carbon fiber reinforced composites
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Polymers ◽  
2021 ◽  
Vol 13 (24) ◽  
pp. 4305
Amal Nassar ◽  
Mona Younis ◽  
Mohamed Elzareef ◽  
Eman Nassar

This work investigated the effects of heat treatment on the tensile behavior of 3D-printed high modules carbon fiber-reinforced composites. The manufacturing of samples with different material combinations using polylactic acid (PLA) reinforced with 9% carbon fiber (PLACF), acrylonitrile butadiene styrene (ABS) reinforced with 9% carbon fiber (ABSCF) were made. This paper addresses the tensile behavior of different structured arrangements at different% of densities between two kinds of filaments. The comparison of the tensile behavior between heat treated and untreated samples. The results showed that heat treatment improves the tensile properties of samples by enhancing the bonding of filament layers and by reducing the porosity content. At all structure specifications, the rectilinear pattern gives higher strength of up to 33% compared with the Archimedean chords pattern. Moreover, there is a limited improvement in the tensile strength and modulus of elasticity values for the samples treated at low heat-treatment temperature. The suggested methodology to evaluate the tensile behavior of the pairs of materials selected is innovative and could be used to examine sandwich designs as an alternative to producing multi-material components using inexpensive materials.

2021 ◽  
pp. 002199832110587
Sultan M Bayazeid ◽  
Kim-Leng Poon ◽  
Balakrishnan Subeshan ◽  
Mohammed Alamir ◽  
Eylem Asmatulu

Carbon fiber–reinforced composites (CFRCs) have been used extensively in structural applications within the aerospace and automotive manufacturing industries. However, several other applications have been recognized. These take advantage of the additional properties of CFRCs, which lead to providing better performance for structures. However, in their service environment, these CFRCs are inevitably susceptible to impact damage from multiple sources, and they must be able to recover from impacts to meet structural requirements. This study directs an experimental investigation of using induction heating (IH) for an impact-damaged CFRC. Here, IH process parameters, including the effects of electromagnetic frequency and generator power on the recovery of impact-damaged CFRC, have been analyzed. The anisotropic conductivity characteristics and the relationship between the drop-weight impact depth and conductivity of CFRC garnered much attention. This paper also offers the electromagnetic properties of CFRC for various applications. In this study, CFRC cured samples were obtained from Cetex® TC1200 PEEK, AS4 145 gsm, 16 unidirectional plies. Three variants of CFRC samples were tested: undamaged samples; samples with impact damage introduced in the center by a drop-weight impact test, according to the ASTM D7136/7136M standard; and samples with drop-weight impact damage recovered using the IH system. This work presents the results of the tensile strength of CFRC samples to assess the comparison of undamaged samples, samples damaged after the drop-weight impact test, and samples recovered after the drop-weight impact test. IH is appropriate for the recovery of impact-damaged CFRC samples, aiding in the conversion of electromagnetic energy to heat in order to generate mechanisms on components to recover the impact-damaged CFRC samples. Experimental results show that the impact-damaged area of the recovered CFRC samples is 37.0% less than that of damaged CFRC samples, and tensile strength results also improved after the impact-damaged CFRC samples were recovered. These results show that the IH method can effectively improve the impact damage performance of CFRC. The outcome of this study is promising for use in many applications, especially in the aerospace and automotive industries.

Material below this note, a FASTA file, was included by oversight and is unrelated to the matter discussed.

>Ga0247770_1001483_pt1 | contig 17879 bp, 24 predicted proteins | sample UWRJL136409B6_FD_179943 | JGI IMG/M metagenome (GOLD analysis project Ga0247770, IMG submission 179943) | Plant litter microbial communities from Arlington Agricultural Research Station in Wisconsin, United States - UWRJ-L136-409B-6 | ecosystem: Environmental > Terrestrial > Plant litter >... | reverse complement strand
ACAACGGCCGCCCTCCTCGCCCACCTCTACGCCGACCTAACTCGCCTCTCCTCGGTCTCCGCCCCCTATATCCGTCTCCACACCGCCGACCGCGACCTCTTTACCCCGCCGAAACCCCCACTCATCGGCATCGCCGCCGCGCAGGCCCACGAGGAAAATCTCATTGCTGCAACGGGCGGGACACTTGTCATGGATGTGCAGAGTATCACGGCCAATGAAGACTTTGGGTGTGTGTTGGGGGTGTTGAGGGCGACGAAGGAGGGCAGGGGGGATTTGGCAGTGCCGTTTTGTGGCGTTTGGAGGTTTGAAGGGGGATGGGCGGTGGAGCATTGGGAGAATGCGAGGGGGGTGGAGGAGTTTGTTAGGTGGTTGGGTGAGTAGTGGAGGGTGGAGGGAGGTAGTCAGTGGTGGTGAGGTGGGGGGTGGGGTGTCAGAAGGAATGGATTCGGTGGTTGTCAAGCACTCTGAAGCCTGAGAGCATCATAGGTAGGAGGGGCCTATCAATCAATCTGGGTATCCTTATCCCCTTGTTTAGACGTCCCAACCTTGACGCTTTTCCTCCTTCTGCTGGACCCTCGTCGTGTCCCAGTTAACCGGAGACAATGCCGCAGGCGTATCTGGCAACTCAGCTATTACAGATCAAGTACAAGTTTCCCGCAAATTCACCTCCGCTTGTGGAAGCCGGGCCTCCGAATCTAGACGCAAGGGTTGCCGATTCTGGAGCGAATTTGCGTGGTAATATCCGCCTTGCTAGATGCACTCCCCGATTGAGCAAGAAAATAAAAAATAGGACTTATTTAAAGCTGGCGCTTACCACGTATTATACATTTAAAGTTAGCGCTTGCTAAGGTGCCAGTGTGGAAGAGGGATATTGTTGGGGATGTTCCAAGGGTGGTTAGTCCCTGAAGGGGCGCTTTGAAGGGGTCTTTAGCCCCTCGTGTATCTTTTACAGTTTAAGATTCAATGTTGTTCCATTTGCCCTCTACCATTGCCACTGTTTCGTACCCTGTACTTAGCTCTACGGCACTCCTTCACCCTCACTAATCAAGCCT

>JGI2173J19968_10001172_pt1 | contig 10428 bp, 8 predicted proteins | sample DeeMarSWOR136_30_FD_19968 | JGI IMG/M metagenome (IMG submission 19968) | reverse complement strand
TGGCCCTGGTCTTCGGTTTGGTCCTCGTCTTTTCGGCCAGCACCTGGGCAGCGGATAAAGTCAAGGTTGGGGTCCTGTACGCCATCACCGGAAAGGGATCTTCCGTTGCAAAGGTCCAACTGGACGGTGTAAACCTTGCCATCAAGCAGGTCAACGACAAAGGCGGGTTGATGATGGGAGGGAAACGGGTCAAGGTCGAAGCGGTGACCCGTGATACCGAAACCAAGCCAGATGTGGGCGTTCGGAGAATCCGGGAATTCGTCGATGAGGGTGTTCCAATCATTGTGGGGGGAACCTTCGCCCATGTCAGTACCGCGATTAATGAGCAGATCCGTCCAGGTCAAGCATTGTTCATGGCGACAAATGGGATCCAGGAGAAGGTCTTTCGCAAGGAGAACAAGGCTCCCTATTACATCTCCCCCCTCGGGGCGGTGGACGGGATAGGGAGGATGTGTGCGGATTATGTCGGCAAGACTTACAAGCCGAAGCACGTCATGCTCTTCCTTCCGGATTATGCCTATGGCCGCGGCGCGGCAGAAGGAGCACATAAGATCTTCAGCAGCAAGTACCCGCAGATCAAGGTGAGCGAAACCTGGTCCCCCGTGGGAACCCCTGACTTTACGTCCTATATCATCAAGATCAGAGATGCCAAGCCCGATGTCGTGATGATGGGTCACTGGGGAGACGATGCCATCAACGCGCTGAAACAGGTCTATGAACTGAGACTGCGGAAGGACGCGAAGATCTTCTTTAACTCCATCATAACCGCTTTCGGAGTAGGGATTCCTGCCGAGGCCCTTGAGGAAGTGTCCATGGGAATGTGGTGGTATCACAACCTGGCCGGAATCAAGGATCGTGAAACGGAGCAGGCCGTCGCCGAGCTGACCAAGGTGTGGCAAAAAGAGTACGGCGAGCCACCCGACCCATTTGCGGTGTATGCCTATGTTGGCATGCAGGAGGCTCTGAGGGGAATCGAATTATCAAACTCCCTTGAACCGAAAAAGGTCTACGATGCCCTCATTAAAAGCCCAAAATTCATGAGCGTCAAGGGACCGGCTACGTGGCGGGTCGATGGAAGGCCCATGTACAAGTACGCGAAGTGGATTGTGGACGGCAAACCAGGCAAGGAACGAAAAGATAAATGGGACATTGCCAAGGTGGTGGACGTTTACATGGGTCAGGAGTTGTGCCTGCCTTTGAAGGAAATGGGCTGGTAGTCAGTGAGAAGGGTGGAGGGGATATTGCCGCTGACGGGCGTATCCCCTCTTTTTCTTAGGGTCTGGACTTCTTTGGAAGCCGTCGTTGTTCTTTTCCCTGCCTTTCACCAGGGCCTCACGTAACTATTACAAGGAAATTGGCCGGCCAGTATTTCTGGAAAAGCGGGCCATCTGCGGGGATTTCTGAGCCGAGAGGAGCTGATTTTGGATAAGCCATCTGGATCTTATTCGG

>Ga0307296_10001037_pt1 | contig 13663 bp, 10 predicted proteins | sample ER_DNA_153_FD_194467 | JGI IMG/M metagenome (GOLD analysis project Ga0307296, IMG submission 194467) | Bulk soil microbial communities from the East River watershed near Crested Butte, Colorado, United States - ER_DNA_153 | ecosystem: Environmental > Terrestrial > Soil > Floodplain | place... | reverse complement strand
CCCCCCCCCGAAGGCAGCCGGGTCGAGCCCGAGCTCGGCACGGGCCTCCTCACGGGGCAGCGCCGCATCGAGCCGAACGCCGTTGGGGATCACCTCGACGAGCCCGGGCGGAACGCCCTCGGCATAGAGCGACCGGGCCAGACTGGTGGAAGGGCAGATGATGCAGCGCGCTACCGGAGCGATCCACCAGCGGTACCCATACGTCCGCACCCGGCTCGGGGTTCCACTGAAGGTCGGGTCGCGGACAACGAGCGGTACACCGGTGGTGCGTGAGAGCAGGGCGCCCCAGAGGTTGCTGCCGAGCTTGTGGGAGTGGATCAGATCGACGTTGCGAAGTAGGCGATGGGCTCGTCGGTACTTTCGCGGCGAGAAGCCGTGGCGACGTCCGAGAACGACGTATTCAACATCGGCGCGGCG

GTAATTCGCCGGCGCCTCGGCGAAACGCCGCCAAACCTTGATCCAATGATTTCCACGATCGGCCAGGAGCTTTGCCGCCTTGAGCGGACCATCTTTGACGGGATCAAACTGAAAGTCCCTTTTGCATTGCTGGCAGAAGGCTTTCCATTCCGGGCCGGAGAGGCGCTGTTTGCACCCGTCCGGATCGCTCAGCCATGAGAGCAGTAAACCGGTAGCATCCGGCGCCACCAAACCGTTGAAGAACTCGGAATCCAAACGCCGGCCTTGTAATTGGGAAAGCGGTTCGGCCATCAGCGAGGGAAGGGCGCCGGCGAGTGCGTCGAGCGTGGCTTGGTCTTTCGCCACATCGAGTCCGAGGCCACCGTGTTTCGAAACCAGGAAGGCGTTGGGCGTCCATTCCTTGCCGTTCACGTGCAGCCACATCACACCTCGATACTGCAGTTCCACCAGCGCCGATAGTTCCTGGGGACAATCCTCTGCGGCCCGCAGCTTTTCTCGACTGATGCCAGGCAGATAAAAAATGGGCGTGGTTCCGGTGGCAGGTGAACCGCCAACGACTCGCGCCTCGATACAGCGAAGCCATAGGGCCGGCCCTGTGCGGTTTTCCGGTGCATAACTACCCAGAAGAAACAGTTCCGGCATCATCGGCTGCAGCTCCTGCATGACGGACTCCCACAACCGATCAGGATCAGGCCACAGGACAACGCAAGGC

Jinwon Cho ◽  
Jaehyeung Park

Abstract This study explores the possibility of incorporating carbon fibers (CFs), basalt fibers, glass fibers, and p-aramid reinforcement fibers into carbon fiber–reinforced composites for light use applications. Hybrid composites can overcome the weakness of CFs and provide flexibility to design materials with the desired properties. The mechanical properties (tensile, flexural, and puncture impact properties) of the prepared hybrid composite were evaluated according to the standards ASTM D3039, ASTM D790, and ISO 6603-2, respectively. The inherent properties of reinforcement fibers, weaving density, and impregnation of a thermoplastic matrix into the composite considerably impact the mechanical performance of the hybrid composite materials.

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